1. Location Policies: The location policy concludes the sender node or the receiver node of a process that will be moved inside the framework for load sharing. Depending upon the sort of node that steps up and searches globally for a reasonable node for the process, the location strategies are of the accompanying kinds:

  • Sender-inaugurated policy: Here the sender node of the process has the priority to choose where the process has to be sent. The actively loaded nodes search for lightly loaded nodes where the workload has to be transferred to balance the pressure of traffic. Whenever a node’s load turns out to be more than the threshold esteem, it either communicates a message or arbitrarily tests different nodes individually to observe a lightly loaded node that can acknowledge at least one of its processes. In the event that a reasonable receiver node isn’t found, the node on which the process began should execute that process.
  • Receiver-inaugurated policy: Here the receiver node of the process has the priority to choose where to receive the process. In this policy, lightly loaded nodes search for actively loaded nodes from which the execution of the process can be accepted. Whenever the load on a node falls under threshold esteem, it communicates a text message to all nodes or tests nodes individually to search for the actively loaded nodes. Some vigorously loaded node might move one of its processes if such a transfer does not reduce its load underneath the normal threshold.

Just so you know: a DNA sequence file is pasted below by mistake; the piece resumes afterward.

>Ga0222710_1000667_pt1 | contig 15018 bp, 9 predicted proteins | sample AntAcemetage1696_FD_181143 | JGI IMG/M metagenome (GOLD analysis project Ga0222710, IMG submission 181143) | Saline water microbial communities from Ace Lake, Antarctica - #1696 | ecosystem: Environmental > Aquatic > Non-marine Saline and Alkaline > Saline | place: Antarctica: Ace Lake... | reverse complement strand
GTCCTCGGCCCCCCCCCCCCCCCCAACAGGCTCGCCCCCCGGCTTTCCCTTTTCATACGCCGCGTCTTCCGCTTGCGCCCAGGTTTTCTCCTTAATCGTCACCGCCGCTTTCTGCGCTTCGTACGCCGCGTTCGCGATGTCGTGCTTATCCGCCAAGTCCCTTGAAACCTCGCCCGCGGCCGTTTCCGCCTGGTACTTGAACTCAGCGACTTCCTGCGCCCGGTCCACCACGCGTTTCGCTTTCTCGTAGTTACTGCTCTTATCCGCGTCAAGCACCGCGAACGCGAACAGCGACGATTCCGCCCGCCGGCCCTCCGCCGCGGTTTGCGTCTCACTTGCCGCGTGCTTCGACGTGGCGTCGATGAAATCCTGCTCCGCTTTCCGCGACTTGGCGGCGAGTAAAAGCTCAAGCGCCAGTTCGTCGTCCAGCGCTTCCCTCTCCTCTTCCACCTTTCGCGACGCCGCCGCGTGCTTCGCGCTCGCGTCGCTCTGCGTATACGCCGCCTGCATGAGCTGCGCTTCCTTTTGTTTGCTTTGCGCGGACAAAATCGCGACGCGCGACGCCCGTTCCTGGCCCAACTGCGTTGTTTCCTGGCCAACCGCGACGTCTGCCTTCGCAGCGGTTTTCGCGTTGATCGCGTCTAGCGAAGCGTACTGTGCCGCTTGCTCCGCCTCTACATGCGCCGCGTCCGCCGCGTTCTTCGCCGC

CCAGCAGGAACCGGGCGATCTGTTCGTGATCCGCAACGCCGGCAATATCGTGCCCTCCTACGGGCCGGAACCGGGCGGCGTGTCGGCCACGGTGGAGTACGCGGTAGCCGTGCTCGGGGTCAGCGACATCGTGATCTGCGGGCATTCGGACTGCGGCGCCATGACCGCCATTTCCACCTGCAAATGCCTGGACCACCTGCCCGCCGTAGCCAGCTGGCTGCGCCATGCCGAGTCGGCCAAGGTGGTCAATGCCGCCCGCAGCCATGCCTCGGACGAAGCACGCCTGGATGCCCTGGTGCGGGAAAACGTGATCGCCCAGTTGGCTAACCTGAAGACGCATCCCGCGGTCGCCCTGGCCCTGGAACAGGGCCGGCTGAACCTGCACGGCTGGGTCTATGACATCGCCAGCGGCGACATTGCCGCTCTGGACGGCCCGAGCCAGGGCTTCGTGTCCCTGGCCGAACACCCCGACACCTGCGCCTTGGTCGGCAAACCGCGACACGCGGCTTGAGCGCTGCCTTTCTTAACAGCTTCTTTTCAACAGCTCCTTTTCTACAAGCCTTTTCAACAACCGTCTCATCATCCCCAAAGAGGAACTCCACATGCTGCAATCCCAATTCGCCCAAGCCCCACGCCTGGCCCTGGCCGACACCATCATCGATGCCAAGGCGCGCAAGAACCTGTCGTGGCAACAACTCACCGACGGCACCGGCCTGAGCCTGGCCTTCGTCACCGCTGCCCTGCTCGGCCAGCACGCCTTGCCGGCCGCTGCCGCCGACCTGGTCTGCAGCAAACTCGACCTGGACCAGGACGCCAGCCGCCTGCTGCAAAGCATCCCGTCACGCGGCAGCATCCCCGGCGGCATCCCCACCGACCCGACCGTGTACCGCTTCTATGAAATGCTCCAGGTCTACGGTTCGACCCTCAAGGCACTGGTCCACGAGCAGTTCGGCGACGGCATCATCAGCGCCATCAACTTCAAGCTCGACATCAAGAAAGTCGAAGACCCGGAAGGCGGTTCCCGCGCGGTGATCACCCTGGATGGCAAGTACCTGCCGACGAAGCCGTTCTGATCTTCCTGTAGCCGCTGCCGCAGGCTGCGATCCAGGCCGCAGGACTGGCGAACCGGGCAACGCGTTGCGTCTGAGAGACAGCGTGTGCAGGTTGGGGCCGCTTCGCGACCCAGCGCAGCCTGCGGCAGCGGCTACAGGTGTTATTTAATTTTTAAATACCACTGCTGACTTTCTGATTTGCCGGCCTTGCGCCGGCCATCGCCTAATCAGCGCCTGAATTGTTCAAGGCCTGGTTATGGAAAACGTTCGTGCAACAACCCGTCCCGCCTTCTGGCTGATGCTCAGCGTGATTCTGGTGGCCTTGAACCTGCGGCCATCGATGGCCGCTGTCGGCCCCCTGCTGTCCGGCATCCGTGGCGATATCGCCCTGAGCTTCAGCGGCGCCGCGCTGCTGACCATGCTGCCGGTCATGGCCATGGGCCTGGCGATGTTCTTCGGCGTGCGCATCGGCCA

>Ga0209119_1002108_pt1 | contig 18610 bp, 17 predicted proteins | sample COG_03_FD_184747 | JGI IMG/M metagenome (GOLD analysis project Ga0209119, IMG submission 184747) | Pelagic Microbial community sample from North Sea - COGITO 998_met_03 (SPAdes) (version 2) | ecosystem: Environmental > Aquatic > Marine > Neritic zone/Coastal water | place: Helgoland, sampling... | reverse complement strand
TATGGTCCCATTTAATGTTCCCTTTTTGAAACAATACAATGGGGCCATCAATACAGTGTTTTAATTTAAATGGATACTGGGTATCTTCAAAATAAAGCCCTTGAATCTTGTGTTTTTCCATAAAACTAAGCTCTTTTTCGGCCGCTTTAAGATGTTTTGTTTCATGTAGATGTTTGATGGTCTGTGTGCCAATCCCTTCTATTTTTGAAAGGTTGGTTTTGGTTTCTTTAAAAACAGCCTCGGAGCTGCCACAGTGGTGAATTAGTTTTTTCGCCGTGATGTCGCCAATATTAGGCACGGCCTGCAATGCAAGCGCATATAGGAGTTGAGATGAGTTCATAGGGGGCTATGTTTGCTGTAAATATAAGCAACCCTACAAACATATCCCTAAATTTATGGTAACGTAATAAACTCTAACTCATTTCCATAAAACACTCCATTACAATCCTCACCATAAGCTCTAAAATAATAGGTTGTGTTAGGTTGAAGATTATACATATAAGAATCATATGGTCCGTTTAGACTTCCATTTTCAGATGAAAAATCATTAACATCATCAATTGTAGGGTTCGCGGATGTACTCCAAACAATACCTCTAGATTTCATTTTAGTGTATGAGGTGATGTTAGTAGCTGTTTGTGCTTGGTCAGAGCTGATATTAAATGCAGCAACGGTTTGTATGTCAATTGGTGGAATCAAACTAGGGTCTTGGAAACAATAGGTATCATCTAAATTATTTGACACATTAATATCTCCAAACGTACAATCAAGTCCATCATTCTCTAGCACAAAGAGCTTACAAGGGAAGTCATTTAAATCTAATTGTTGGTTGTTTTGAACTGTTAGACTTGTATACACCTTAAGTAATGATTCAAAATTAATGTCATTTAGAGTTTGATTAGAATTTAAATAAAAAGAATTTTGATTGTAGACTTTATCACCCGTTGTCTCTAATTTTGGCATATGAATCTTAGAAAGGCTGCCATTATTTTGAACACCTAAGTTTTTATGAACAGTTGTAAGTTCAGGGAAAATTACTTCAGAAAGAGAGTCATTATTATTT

2. Process transfer Policy: All or nothing approach is used in this policy. The threshold value of all the nodes is allotted as 1. A node turns into a receiver node if there is no process and on the other side a node becomes a sender node if it has more than 1 process. If the nodes turn idle then they can’t accept a new process immediately and thus it misuses the processing power  To overcome this problem, transfer the process in such a node that is expected to be idle in the future. Sometimes to ignore the processing power on the nodes, the load-sharing algorithm turns the threshold value from 1 to 2. 

3. State Information exchange Policy: In load-sharing calculation, it is not required for the nodes to regularly exchange information, however, have to know the condition of different nodes when it is either underloaded or overloaded. Thus two sub-policies are used here: